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The peculiar riverDouglas Oliver
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Vol. 15 No. 18 · 23 September 1993
Poem

The peculiar river

Douglas Oliver

433 words

Last time I wrote of Parisian loaves newly baking
because the yeast was in my nostrils
from the rue Lepic bakery beneath.
Now I’m lost in Scotland, my grain of truth.

Across bare floorboards of this home in Paris
the thistle of Scotland’s nationhood crosses like a swift stain.
Never to know Scotland
perfect/imperfect
wanting to bring Scotland to Paris in my work.

In England I grew up Scots
dreaming of the castled nation with its shattered wall
the foolish antics of its kings and queens
the crescent blade to sever Scotland’s link with England
to save Scotland’s neck which is joined to England
like a tatty prince’s head
on the body of a full-blown courtesan.

In border history once a thousand head of horse
and now millions of cars
long avenues of street lights
and falling stars of headlights
flowing along with the water lights
river motes of tourist dust in wind
across the disadvantaged nation:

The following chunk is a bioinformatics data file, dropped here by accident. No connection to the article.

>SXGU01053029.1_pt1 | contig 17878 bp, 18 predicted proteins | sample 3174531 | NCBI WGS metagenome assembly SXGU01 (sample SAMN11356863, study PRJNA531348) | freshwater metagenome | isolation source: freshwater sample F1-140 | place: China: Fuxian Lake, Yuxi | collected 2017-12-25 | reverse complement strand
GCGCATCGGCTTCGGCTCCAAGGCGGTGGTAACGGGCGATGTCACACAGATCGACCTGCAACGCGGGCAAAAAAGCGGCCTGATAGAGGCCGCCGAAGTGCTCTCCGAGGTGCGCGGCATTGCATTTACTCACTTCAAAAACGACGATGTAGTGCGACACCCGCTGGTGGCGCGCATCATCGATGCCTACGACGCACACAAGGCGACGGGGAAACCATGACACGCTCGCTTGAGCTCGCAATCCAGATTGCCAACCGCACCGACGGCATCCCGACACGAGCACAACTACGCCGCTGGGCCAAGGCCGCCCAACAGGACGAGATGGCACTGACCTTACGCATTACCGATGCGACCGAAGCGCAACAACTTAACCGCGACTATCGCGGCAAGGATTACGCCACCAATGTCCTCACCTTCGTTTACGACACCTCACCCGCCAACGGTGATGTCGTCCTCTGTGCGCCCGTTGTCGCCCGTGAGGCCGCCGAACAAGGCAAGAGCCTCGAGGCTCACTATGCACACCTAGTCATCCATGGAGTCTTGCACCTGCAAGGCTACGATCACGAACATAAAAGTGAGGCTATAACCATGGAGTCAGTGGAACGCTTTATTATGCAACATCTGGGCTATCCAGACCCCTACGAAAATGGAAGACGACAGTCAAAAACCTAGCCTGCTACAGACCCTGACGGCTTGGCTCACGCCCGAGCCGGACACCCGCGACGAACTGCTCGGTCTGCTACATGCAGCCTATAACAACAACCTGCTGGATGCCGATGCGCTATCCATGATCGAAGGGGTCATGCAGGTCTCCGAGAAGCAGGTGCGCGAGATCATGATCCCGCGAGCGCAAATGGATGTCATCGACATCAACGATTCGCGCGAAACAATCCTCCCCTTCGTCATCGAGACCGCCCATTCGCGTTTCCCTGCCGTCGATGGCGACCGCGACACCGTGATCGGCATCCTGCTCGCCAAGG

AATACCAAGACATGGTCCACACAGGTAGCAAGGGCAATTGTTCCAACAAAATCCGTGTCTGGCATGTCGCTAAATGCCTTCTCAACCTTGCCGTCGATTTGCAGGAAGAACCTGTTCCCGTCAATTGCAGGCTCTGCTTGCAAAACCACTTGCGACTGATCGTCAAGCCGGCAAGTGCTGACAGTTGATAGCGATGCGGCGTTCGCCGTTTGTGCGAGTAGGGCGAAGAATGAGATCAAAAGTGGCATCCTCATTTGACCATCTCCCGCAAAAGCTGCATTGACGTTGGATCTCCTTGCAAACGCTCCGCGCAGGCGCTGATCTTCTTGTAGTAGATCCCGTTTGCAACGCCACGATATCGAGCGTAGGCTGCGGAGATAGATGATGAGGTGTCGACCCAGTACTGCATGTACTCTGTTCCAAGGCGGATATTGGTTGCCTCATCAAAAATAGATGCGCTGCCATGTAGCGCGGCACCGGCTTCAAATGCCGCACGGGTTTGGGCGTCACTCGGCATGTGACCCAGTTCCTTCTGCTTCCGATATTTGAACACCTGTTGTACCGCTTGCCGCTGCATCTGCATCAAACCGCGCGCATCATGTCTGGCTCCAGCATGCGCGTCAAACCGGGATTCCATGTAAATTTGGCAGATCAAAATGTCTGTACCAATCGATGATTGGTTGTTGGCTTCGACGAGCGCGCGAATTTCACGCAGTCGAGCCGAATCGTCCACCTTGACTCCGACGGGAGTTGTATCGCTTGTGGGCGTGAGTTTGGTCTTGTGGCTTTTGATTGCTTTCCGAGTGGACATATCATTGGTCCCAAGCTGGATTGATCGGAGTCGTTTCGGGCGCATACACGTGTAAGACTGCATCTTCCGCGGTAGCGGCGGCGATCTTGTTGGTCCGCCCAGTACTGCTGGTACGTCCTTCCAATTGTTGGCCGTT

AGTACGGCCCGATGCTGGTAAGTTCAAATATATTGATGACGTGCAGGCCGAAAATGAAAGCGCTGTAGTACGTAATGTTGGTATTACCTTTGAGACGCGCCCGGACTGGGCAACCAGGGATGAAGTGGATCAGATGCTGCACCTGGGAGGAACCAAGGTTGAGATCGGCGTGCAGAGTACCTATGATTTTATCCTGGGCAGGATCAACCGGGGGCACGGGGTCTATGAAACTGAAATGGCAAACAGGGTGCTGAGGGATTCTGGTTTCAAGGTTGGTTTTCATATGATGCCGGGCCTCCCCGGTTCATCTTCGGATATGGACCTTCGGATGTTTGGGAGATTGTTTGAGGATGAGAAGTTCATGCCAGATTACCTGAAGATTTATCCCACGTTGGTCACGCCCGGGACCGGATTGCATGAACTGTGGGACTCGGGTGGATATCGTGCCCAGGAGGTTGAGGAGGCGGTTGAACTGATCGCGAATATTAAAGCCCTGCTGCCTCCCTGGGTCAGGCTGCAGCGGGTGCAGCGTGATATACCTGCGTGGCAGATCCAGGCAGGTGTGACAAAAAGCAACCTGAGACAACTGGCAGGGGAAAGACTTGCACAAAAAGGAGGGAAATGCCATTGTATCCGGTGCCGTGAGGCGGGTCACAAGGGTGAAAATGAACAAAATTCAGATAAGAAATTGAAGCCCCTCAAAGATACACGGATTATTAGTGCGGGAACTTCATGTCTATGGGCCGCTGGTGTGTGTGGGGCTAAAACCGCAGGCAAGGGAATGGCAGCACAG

silver insect cars on distant bridges
and underneath smooths gleaming like a limo bonnet
and underworlds spreading weed over auto parts
in the undertow of pasts.

I’ve taken the night train to London,
a morning train to Durham;
now I hire a car and drive to Threave,
a castle on an island in the River Dee,
and I walk through reeds beside the castle wall.

This time I can write of a cadaver
hanging from the walls of Threave
that dying-out, that death within my life,
and get free – as if I could enter a small dinghy,
sail it with light luminous sails beyond Threave,
a castle-home of murders, while around its island
daffodils tremble with hideous memories
as I curve the boat backwards and forwards
on a broad river with its shelving walls,
a peculiar river I make mine uniquely
being human in its watering places,
some waters beginning quietly in my mouth juices
becoming words of air as I swirl
drawn by the sails into a very far journey.

White and brown furs cover the transom
the boat is named with Celtic signs
which send the imagination farther north,
the unique river lengthening into regions
where no map takes it, re-invented
to flow through a landscape of the mind
until the journey reaches a remembered mountain,
Ben Alligin shouldering down to Shieldaig Loch.
There, I’ll simply tack inshore, trusting the words
that brought me over lost water into this lost copse.
The words don’t say the lands from then on,
the lands of Optimum Infinitum, stretch much farther
beyond the shores of this unreal Scotland.

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